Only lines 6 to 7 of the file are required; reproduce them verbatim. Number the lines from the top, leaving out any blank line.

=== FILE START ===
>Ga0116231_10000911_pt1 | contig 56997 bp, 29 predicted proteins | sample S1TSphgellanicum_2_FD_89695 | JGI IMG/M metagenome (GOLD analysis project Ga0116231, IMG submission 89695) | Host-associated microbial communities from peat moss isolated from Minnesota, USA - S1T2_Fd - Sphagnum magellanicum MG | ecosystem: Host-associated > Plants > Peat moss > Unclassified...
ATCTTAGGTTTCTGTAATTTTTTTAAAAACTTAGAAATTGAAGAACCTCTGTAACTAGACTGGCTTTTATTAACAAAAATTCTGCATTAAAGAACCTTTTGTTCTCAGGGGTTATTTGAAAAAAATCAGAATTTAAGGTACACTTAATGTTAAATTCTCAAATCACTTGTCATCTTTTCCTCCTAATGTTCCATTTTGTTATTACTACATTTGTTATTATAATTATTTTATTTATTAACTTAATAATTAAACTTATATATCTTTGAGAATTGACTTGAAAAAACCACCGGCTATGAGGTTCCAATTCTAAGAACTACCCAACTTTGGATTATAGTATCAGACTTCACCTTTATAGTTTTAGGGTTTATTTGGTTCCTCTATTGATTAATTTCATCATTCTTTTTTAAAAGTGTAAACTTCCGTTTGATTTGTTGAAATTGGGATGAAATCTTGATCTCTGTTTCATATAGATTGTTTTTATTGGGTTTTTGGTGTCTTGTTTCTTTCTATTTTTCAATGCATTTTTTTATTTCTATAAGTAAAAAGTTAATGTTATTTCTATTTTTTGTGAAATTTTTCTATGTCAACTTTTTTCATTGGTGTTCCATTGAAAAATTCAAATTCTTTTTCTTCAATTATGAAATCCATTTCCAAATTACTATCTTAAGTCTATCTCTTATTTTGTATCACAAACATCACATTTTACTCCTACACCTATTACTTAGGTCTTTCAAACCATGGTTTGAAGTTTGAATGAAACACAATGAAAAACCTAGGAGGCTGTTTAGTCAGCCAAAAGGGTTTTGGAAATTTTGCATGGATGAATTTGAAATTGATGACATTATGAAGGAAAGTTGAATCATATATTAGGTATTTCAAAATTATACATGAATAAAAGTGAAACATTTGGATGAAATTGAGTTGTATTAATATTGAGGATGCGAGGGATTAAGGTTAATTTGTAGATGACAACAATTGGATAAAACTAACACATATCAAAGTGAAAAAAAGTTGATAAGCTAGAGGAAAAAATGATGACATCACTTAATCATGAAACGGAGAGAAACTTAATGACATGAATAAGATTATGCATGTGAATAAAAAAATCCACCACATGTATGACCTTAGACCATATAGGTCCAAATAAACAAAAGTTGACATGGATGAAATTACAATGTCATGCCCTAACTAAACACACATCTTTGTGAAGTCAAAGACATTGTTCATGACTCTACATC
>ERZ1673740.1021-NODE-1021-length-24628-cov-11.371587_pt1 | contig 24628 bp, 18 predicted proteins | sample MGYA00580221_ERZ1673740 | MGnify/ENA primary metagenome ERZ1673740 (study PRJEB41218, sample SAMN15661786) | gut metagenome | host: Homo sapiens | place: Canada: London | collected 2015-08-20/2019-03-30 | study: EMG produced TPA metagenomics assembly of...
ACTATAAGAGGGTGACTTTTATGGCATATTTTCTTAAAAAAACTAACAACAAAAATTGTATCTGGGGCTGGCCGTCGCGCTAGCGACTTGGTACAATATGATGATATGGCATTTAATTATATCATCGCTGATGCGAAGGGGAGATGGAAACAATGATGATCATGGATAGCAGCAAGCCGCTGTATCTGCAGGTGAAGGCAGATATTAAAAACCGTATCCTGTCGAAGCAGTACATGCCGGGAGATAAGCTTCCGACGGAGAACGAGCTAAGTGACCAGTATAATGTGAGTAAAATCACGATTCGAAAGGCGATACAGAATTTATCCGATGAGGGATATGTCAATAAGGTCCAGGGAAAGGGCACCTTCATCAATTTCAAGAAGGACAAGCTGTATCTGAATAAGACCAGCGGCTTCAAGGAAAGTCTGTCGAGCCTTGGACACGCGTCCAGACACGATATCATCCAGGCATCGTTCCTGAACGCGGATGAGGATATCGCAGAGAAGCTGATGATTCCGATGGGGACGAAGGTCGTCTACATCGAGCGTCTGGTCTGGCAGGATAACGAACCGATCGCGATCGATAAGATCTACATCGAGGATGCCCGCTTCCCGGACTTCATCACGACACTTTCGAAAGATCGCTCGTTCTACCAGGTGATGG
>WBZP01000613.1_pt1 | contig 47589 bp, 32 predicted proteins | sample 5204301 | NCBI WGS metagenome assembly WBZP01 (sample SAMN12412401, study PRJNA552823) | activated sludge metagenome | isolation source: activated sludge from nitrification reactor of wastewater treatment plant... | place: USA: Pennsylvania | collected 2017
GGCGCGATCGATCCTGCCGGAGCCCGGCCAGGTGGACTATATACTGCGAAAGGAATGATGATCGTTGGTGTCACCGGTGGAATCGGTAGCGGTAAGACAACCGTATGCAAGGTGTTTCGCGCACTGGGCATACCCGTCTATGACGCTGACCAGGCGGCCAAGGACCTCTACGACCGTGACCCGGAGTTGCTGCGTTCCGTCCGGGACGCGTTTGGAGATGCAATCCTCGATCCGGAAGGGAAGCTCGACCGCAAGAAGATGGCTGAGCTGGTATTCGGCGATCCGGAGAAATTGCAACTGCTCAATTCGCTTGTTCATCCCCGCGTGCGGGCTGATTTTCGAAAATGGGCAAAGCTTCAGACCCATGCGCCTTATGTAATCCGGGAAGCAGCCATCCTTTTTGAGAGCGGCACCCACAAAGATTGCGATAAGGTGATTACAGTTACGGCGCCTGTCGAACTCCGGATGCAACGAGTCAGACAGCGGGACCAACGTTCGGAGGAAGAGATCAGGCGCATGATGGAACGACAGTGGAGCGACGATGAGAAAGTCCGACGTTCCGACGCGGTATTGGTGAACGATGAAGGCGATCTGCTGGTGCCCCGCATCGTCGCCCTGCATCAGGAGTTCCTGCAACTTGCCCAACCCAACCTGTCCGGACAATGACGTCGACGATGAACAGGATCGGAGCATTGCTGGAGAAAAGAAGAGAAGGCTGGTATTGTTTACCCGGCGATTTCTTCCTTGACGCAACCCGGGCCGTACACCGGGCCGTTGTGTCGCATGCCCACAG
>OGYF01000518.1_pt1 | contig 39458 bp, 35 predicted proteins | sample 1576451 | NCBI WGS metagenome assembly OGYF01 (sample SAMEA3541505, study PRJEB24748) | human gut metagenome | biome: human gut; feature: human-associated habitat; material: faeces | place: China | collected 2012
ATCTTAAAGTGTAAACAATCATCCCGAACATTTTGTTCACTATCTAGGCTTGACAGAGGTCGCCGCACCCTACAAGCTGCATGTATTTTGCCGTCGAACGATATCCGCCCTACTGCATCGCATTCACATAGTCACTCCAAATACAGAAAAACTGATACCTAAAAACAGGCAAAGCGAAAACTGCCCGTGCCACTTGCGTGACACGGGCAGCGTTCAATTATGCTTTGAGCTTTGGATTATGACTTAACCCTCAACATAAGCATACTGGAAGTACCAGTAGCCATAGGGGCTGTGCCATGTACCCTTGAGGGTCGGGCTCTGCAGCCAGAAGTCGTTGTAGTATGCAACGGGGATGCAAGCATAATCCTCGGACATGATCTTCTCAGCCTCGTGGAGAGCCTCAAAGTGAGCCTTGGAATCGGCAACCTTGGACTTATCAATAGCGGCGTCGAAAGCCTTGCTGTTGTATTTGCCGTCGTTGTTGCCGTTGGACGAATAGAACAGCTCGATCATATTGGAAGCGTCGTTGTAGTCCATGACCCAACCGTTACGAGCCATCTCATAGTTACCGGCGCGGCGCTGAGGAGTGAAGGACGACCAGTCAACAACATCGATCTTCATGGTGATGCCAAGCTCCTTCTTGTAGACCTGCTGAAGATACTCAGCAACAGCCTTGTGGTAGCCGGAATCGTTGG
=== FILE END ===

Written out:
GGCGCGATCGATCCTGCCGGAGCCCGGCCAGGTGGACTATATACTGCGAAAGGAATGATGATCGTTGGTGTCACCGGTGGAATCGGTAGCGGTAAGACAACCGTATGCAAGGTGTTTCGCGCACTGGGCATACCCGTCTATGACGCTGACCAGGCGGCCAAGGACCTCTACGACCGTGACCCGGAGTTGCTGCGTTCCGTCCGGGACGCGTTTGGAGATGCAATCCTCGATCCGGAAGGGAAGCTCGACCGCAAGAAGATGGCTGAGCTGGTATTCGGCGATCCGGAGAAATTGCAACTGCTCAATTCGCTTGTTCATCCCCGCGTGCGGGCTGATTTTCGAAAATGGGCAAAGCTTCAGACCCATGCGCCTTATGTAATCCGGGAAGCAGCCATCCTTTTTGAGAGCGGCACCCACAAAGATTGCGATAAGGTGATTACAGTTACGGCGCCTGTCGAACTCCGGATGCAACGAGTCAGACAGCGGGACCAACGTTCGGAGGAAGAGATCAGGCGCATGATGGAACGACAGTGGAGCGACGATGAGAAAGTCCGACGTTCCGACGCGGTATTGGTGAACGATGAAGGCGATCTGCTGGTGCCCCGCATCGTCGCCCTGCATCAGGAGTTCCTGCAACTTGCCCAACCCAACCTGTCCGGACAATGACGTCGACGATGAACAGGATCGGAGCATTGCTGGAGAAAAGAAGAGAAGGCTGGTATTGTTTACCCGGCGATTTCTTCCTTGACGCAACCCGGGCCGTACACCGGGCCGTTGTGTCGCATGCCCACAG
>OGYF01000518.1_pt1 | contig 39458 bp, 35 predicted proteins | sample 1576451 | NCBI WGS metagenome assembly OGYF01 (sample SAMEA3541505, study PRJEB24748) | human gut metagenome | biome: human gut; feature: human-associated habitat; material: faeces | place: China | collected 2012